Find out what our Employ.ed Intern, Cameron Perumal, got up to in the final weeks of her project at the CRC in this week’s blog…
As I near the end of my internship, I have started reflecting on all the skills I have gained in just 8 short weeks.
As part of the University’s Employ.ed Internship Programme this summer, I was the Scientific Analysis of Heritage Collections Intern – or, trying to better understand the use of XRF (X-Ray Fluorescence) in conservation, so that we can engage more with the University’s special collections, in terms of its materiality. XRF is a non-destructive, surface analysis technique used to understand the elemental composition of artefacts, and to gain more historical context of their function.
Short-term projects that I have worked on have included: a framed collection of old British medals (to determine whether they were electrotype copies and to understand their composition); a large Giambologna bronze horse from the Torrie Collection (to gain more information that can be mapped onto a 3D image of the horse for an enhanced user experience); ancient Egyptian ushabtis (to attempt to classify and date them); Indian miniature paintings from the Tasawir collection (to understand pigment composition); and a page of text that claims to be written in West Port serial killer William Burke’s blood from a Burke and Hare scrapbook (to confirm whether Burke’s blood was really used).
The Egyptian ushabtis are extremely fascinating – after comparing those in the University’s collection to ushabtis in online archives and databases, they could be almost 3,000 years old! Being able to analyse these artefacts was my eight-year-old self’s dream come true (at one point I wanted to become an Egyptologist). Ushabtis, also known as shabtis or ushebtis, are Egyptian funeral statues that were buried with the dead to fulfil manual labour in the afterlife, in place of the deceased. By identifying defining features on the ushabtis, matching these to ushabtis from different dynasties during the New Kingdom (1570-1069 BCE), and combining this with the results of the XRF analysis, which was used to determine elemental composition, I was able to narrow down the time periods in which these ushabtis might have been produced. This was quite possibly the most challenging, but also most rewarding, research project I have done this summer!
One of the most sensational (in terms of infamy and outrageousness) artefacts that I looked at was the Burke and Hare scrapbook. A page that is written in the blood of William Burke is the most gruesome component of this book. I conducted XRF analysis to determine whether any iron was present in the handwriting. Iron is a component of blood, so one would expect it to appear in the resultant spectra. I was not able to conclusively detect the presence of iron, which could be due to the paper composition. I then shone a UV light over the page, where the ink did not glow, as expected, but the paper did not glow either (unexpected). Feeling a bit lost as to how to continue, I got in contact with Cat Irving, the Human Remains Conservator at Surgeon’s Hall Museum. Cat was able to advise on a minimally destructive identification (but not visible) technique of letting a few flakes of the blood react with the pH indicator phenolpthalein on filter paper (the Kastle-Myer test). Cat suggested that the colour of this ink, which is dark brown, almost black, is indicative of the oxidation of (old) blood, but being able to carry out this test would lead to a definitive result.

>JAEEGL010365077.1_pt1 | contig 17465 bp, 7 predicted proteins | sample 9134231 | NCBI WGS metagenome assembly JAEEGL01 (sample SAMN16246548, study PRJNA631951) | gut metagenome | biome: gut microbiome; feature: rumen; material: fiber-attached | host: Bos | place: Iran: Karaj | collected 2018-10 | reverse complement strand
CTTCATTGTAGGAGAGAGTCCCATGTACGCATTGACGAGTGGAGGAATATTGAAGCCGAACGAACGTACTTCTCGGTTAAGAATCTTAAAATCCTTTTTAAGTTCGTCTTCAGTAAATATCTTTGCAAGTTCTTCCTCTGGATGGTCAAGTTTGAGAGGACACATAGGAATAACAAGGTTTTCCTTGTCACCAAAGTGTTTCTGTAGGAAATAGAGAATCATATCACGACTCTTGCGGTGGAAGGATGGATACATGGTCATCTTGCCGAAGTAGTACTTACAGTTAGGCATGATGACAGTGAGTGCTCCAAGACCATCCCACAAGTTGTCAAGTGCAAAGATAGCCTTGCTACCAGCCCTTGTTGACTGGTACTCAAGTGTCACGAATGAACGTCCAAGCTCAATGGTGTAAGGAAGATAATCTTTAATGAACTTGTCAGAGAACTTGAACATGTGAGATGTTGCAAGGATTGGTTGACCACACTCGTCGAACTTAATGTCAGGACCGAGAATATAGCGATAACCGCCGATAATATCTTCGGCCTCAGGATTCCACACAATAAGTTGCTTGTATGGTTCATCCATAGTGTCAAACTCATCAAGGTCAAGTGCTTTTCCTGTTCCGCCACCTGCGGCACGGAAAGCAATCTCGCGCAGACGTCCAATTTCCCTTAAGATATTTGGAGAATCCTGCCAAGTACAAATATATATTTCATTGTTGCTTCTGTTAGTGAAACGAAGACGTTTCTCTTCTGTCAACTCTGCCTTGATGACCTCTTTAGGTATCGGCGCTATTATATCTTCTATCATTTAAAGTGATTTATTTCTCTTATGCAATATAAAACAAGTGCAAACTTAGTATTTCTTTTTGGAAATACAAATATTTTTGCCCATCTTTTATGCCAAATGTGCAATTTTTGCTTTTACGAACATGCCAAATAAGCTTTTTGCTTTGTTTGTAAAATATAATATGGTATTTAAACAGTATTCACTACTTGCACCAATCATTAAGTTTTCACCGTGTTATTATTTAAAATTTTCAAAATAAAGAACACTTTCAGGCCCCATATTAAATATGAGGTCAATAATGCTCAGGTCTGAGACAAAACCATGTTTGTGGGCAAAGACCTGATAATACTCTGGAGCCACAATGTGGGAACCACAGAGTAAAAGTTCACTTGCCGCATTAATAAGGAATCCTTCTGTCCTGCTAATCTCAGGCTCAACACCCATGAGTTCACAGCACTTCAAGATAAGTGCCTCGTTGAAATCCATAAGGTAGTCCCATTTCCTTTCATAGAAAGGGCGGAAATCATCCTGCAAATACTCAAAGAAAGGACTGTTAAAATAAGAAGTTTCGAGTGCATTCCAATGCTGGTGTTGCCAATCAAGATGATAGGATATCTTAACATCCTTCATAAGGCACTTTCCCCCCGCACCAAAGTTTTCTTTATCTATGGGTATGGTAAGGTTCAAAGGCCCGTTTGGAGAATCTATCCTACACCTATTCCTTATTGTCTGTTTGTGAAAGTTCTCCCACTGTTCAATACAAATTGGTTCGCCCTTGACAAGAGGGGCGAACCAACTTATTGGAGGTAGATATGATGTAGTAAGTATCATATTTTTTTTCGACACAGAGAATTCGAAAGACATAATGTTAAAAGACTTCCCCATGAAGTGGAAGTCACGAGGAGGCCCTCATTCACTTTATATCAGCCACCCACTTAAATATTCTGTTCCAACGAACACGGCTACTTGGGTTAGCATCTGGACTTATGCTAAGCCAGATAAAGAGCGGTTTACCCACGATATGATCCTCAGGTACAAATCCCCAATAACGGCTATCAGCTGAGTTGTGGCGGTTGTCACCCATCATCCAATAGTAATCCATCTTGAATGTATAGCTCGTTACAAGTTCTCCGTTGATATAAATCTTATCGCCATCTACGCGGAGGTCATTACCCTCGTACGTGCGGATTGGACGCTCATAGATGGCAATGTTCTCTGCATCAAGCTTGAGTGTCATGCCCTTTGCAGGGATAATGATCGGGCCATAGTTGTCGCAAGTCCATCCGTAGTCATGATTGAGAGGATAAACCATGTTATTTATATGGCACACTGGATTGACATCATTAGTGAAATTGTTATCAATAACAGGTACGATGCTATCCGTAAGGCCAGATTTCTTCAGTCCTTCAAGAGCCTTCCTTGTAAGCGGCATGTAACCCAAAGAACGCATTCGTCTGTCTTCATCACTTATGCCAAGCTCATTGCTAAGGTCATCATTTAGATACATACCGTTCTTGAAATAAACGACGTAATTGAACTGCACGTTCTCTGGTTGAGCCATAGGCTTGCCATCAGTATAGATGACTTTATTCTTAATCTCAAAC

As part of my internship, I have compiled a list of XRF projects into a long-term research plan for the Centre of Research Collections, for more (internal and public) engagement with the collections, and to allow for more research collaboration and output.
I was also able to engage in outreach, by presenting on XRF analysis and its uses in conservation and also designing an infographic, for internal use; as well as a short film to raise awareness of XRF analysis in conservation for consumption by the general public.
I have learned a lot about both conservation, and the fascinating practical applications of physics, which is what drew me to the internship initially. I think that this internship has allowed me to widen my perspective of what physics can apply to, and the different ways in which people engage with science. I will definitely be applying the interdisciplinary approach, I’ve developed over the past two months, in the way I think about physics!